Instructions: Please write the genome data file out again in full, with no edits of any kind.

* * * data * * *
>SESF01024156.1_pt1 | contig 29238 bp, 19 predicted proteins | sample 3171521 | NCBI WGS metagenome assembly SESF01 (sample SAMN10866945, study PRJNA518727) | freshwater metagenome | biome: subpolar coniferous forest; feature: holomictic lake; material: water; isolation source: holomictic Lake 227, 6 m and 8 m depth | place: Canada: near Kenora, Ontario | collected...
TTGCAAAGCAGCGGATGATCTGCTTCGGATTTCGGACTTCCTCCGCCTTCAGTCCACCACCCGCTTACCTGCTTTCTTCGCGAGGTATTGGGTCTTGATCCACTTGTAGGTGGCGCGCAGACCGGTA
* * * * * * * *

>SESF01024156.1_pt1 | contig 29238 bp, 19 predicted proteins | sample 3171521 | NCBI WGS metagenome assembly SESF01 (sample SAMN10866945, study PRJNA518727) | freshwater metagenome | biome: subpolar coniferous forest; feature: holomictic lake; material: water; isolation source: holomictic Lake 227, 6 m and 8 m depth | place: Canada: near Kenora, Ontario | collected...
TTGCAAAGCAGCGGATGATCTGCTTCGGATTTCGGACTTCCTCCGCCTTCAGTCCACCACCCGCTTACCTGCTTTCTTCGCGAGGTATTGGGTCTTGATCCACTTGTAGGTGGCGCGCAGACCGGTA